South Africa targets construction collusion

03 September 2009

South Africa's Competition Commission has launched an investigation into the collusion in the country's construction industry following several applications for corporate leniency. It says these admissions of guilt point to practices such as price fixing, allocation of work and submitting uncompetitive bids (cover pricing).

A statement from the Commission said, "The Commission's preliminary investigations on the projects covered in the CLP (leniency) applications indicate that there may be widespread collusion in the construction industry."

The Commission also said it was looking into the practice of contractors forming joint ventures for certain projects. "In so far as they bring competitors together, these joint ventures may be used as a platform to engage in collusive practices. Some of the joint ventures have permanent statues and continue to be used by competitors in the industry as a platform for sharing sensitive competitive information," it said.

It has published a list of 19 South African and overseas contractors that it is investigating. They are Grinaker, Stefanutti, Group Five, WBHO, Concor, Liviero, Giuricich, Hochtief, Dura, Nishimatsu, Esorfranki, VNA Pilings, Rodio, Diabor, Gauteng Piling, Fairbrother, Geomechanics, Murray & Roberts and Aveng.

The Commission said collusion in the industry could have inflated prices for infrastructure and delayed delivery of projects. It also cited examples of construction industry collusion in other parts of the world to imply that such practices were common.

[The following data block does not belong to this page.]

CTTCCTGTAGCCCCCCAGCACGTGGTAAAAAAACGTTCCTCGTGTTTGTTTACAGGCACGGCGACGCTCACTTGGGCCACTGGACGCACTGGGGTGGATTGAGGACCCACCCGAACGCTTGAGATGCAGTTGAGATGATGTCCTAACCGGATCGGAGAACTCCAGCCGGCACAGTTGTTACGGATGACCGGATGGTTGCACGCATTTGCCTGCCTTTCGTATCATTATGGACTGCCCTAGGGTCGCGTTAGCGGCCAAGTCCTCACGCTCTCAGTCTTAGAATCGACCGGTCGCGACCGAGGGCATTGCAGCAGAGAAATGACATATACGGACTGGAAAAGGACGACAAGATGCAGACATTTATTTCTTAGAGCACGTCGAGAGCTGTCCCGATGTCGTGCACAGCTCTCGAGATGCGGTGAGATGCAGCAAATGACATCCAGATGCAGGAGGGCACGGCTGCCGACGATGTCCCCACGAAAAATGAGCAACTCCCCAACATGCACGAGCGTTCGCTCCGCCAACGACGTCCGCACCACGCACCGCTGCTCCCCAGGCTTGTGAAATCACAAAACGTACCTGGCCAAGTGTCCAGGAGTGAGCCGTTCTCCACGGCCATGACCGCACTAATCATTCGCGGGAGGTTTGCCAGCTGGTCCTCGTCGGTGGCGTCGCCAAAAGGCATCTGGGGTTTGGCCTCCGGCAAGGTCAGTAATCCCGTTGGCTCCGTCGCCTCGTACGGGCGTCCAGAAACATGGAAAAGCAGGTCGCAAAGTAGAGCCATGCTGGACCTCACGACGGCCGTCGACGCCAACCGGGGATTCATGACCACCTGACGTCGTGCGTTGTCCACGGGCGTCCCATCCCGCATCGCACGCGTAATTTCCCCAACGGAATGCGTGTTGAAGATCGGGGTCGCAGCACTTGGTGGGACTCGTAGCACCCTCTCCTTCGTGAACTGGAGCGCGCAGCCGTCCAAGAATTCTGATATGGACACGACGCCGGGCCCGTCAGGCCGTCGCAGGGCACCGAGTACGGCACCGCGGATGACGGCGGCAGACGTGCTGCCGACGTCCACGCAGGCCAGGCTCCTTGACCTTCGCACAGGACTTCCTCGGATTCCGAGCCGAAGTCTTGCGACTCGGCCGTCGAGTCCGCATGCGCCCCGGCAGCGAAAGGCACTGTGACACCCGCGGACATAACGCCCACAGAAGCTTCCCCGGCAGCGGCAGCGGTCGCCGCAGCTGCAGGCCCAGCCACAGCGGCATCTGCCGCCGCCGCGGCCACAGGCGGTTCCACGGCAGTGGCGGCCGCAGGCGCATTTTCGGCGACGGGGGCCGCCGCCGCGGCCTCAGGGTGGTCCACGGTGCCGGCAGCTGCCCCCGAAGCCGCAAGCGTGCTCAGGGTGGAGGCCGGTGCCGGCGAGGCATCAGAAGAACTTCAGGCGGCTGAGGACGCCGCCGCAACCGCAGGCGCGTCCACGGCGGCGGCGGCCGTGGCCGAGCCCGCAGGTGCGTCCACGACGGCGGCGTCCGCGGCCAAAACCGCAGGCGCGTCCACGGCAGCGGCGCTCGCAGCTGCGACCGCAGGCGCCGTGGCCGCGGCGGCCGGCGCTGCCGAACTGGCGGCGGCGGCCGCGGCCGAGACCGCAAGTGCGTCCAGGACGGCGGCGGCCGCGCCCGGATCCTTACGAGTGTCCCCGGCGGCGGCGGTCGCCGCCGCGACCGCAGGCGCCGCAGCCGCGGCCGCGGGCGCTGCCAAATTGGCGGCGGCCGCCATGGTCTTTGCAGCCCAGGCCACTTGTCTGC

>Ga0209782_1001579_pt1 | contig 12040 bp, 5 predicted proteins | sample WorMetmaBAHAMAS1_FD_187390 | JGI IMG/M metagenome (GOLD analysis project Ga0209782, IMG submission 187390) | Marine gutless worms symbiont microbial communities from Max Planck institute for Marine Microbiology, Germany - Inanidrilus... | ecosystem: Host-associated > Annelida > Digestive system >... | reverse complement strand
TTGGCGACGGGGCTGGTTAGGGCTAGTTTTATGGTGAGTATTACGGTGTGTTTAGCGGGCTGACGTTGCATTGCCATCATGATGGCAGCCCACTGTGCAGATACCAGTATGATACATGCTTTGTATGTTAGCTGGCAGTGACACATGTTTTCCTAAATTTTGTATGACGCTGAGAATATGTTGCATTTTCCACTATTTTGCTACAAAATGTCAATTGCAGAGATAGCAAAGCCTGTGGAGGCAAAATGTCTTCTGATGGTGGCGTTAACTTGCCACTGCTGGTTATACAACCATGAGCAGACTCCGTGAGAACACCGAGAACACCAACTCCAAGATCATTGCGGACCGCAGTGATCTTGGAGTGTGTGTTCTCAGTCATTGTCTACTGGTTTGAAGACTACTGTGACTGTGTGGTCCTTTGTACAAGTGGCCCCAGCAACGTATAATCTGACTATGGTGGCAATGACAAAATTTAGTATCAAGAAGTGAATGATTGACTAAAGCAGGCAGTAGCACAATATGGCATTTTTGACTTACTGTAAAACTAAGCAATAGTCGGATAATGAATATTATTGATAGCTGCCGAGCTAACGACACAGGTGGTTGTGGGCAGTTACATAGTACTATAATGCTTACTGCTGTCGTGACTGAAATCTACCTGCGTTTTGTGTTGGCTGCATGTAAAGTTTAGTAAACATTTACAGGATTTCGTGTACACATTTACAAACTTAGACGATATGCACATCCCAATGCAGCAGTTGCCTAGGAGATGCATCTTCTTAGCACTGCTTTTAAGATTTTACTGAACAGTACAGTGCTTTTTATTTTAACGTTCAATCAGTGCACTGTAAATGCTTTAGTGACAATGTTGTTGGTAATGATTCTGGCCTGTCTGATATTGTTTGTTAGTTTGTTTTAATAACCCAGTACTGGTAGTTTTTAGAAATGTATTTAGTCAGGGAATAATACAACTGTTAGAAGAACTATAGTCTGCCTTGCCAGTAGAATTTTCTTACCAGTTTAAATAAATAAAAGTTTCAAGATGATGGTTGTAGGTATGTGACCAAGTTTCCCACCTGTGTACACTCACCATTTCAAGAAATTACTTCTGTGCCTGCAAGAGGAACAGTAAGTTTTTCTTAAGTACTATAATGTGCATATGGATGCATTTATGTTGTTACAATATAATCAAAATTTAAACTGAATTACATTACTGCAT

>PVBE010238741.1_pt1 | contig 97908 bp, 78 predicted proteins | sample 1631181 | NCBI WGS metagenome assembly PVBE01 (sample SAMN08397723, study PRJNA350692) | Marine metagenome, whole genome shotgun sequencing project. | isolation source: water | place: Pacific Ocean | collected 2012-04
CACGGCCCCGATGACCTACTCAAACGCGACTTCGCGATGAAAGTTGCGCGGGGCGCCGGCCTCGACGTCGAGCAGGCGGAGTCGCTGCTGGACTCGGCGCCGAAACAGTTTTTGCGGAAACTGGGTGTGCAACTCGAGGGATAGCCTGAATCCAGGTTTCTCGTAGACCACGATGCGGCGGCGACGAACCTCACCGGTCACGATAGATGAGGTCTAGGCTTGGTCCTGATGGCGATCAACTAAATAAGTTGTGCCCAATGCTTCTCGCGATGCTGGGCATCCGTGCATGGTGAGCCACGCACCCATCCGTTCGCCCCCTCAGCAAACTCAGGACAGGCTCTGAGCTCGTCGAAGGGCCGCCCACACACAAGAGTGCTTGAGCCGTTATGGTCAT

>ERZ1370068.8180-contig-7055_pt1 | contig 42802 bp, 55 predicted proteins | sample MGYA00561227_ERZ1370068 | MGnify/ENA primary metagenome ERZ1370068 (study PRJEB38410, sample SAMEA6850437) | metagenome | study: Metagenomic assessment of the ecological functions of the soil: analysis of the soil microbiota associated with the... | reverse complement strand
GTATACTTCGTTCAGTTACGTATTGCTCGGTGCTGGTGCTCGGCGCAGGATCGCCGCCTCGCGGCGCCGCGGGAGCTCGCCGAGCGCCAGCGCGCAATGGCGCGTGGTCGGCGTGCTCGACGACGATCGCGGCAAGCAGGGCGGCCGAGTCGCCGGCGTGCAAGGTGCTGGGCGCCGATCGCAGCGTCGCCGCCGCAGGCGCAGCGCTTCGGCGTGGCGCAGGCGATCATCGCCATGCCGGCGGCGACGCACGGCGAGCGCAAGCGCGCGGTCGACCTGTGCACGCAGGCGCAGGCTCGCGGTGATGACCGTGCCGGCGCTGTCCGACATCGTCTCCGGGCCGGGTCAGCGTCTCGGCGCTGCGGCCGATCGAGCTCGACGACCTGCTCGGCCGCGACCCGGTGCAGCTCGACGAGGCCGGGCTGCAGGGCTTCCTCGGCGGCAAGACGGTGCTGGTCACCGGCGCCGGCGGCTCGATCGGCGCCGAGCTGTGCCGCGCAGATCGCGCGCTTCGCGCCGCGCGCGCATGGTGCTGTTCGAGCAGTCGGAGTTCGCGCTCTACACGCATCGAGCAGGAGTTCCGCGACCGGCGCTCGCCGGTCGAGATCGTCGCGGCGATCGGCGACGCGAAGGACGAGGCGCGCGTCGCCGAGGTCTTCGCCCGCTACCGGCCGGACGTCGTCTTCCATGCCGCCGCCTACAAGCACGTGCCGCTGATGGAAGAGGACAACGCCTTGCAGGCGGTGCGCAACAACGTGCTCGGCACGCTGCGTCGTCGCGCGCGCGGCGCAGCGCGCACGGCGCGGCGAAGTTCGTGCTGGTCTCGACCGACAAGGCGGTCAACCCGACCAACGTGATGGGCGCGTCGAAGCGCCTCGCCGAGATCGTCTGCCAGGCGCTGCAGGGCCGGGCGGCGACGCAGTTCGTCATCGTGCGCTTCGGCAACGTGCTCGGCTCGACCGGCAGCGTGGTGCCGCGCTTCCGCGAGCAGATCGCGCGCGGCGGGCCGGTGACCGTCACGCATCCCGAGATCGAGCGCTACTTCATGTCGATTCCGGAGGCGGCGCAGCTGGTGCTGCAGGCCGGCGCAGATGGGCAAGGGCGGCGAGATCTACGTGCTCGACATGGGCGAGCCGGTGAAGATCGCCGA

Deputy Commissioner Tembinkosi Bonakele said, "International experience has shown that collusive practices of this nature are also prevalent in the construction industry in other countries. Examples include the Netherlands and the UK where a large number of construction firms took advantage of the corporate leniency policy to forward and to clean up their act once investigations were launched."

Murray & Roberts reacted defiantly to the Competition Commission's assertions. A statement said, "Murray & Roberts categorically denies these allegations and statements of widespread and prevalent collusion and has lodged a formal objection with the Director General of the Department of Trade and Industry in this mater."

However, it did concede that in the past it has seen isolated instances of individual employees colluding with competitors. However, it said these examples were cases of fraud where individuals acted for personal gain, and when Competition law was found to have been breached it had applied to the Competition Commission for leniency.


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Andy Brown Editor, Editorial, UK - Wadhurst Tel: +44 (0) 1892 786224 E-mail: [email protected]
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